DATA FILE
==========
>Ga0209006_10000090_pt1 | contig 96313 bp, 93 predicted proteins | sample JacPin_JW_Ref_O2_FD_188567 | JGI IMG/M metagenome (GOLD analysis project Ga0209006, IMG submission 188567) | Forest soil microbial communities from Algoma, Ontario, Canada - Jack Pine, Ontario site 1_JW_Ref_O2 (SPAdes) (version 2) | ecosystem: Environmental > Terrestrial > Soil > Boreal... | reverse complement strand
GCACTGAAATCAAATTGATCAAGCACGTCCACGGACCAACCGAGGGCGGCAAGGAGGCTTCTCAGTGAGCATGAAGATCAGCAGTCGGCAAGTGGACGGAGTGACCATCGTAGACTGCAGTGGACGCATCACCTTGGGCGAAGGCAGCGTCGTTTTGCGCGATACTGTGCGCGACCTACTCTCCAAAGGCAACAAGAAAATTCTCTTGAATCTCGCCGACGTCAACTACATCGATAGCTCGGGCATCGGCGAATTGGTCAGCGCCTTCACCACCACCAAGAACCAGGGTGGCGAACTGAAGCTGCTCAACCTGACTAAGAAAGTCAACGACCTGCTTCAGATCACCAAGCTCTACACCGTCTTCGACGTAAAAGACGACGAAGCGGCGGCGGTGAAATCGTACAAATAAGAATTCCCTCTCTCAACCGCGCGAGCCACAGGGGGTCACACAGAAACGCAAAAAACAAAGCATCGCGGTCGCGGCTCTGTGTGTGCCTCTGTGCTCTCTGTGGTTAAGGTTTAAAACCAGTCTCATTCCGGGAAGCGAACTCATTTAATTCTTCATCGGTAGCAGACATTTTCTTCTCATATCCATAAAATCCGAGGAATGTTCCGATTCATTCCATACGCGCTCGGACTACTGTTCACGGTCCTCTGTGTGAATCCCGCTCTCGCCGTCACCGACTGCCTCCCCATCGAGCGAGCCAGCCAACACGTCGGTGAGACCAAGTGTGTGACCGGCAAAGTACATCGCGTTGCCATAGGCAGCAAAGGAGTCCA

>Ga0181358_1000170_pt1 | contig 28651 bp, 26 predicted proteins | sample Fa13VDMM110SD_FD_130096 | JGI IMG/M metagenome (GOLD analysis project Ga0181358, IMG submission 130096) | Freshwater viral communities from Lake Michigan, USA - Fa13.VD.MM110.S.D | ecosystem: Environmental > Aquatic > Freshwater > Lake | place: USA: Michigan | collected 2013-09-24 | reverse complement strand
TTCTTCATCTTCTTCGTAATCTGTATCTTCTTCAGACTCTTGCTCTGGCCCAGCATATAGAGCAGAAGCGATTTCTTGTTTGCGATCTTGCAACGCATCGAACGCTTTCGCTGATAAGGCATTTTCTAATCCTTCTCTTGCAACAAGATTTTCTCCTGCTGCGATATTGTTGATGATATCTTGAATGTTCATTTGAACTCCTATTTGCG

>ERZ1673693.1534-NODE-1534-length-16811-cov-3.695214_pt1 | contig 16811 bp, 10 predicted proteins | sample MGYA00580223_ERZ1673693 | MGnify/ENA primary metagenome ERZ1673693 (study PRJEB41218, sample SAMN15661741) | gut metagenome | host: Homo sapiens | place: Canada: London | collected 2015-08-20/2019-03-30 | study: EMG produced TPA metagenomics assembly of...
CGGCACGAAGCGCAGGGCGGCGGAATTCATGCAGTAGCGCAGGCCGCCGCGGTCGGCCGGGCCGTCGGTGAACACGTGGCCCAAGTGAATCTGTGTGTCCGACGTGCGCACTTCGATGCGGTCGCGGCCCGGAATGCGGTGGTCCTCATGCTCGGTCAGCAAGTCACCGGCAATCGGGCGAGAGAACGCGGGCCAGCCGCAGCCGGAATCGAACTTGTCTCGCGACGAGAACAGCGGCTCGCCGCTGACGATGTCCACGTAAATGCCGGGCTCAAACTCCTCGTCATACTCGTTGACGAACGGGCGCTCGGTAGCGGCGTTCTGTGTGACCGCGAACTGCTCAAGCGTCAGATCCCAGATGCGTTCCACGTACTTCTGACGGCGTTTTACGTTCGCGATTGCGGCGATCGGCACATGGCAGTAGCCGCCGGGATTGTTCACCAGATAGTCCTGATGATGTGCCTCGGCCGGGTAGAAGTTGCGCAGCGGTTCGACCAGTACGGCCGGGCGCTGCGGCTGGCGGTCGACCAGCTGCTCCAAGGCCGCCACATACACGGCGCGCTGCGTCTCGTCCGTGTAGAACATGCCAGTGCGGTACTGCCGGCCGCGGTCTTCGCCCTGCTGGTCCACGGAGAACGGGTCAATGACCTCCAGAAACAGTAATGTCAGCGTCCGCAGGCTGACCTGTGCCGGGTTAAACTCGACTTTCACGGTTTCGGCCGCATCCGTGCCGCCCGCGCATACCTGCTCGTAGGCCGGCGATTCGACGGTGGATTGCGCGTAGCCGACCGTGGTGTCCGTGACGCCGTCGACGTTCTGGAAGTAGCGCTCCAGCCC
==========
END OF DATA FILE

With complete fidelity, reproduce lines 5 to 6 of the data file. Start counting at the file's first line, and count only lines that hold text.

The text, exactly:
>ERZ1673693.1534-NODE-1534-length-16811-cov-3.695214_pt1 | contig 16811 bp, 10 predicted proteins | sample MGYA00580223_ERZ1673693 | MGnify/ENA primary metagenome ERZ1673693 (study PRJEB41218, sample SAMN15661741) | gut metagenome | host: Homo sapiens | place: Canada: London | collected 2015-08-20/2019-03-30 | study: EMG produced TPA metagenomics assembly of...
CGGCACGAAGCGCAGGGCGGCGGAATTCATGCAGTAGCGCAGGCCGCCGCGGTCGGCCGGGCCGTCGGTGAACACGTGGCCCAAGTGAATCTGTGTGTCCGACGTGCGCACTTCGATGCGGTCGCGGCCCGGAATGCGGTGGTCCTCATGCTCGGTCAGCAAGTCACCGGCAATCGGGCGAGAGAACGCGGGCCAGCCGCAGCCGGAATCGAACTTGTCTCGCGACGAGAACAGCGGCTCGCCGCTGACGATGTCCACGTAAATGCCGGGCTCAAACTCCTCGTCATACTCGTTGACGAACGGGCGCTCGGTAGCGGCGTTCTGTGTGACCGCGAACTGCTCAAGCGTCAGATCCCAGATGCGTTCCACGTACTTCTGACGGCGTTTTACGTTCGCGATTGCGGCGATCGGCACATGGCAGTAGCCGCCGGGATTGTTCACCAGATAGTCCTGATGATGTGCCTCGGCCGGGTAGAAGTTGCGCAGCGGTTCGACCAGTACGGCCGGGCGCTGCGGCTGGCGGTCGACCAGCTGCTCCAAGGCCGCCACATACACGGCGCGCTGCGTCTCGTCCGTGTAGAACATGCCAGTGCGGTACTGCCGGCCGCGGTCTTCGCCCTGCTGGTCCACGGAGAACGGGTCAATGACCTCCAGAAACAGTAATGTCAGCGTCCGCAGGCTGACCTGTGCCGGGTTAAACTCGACTTTCACGGTTTCGGCCGCATCCGTGCCGCCCGCGCATACCTGCTCGTAGGCCGGCGATTCGACGGTGGATTGCGCGTAGCCGACCGTGGTGTCCGTGACGCCGTCGACGTTCTGGAAGTAGCGCTCCAGCCC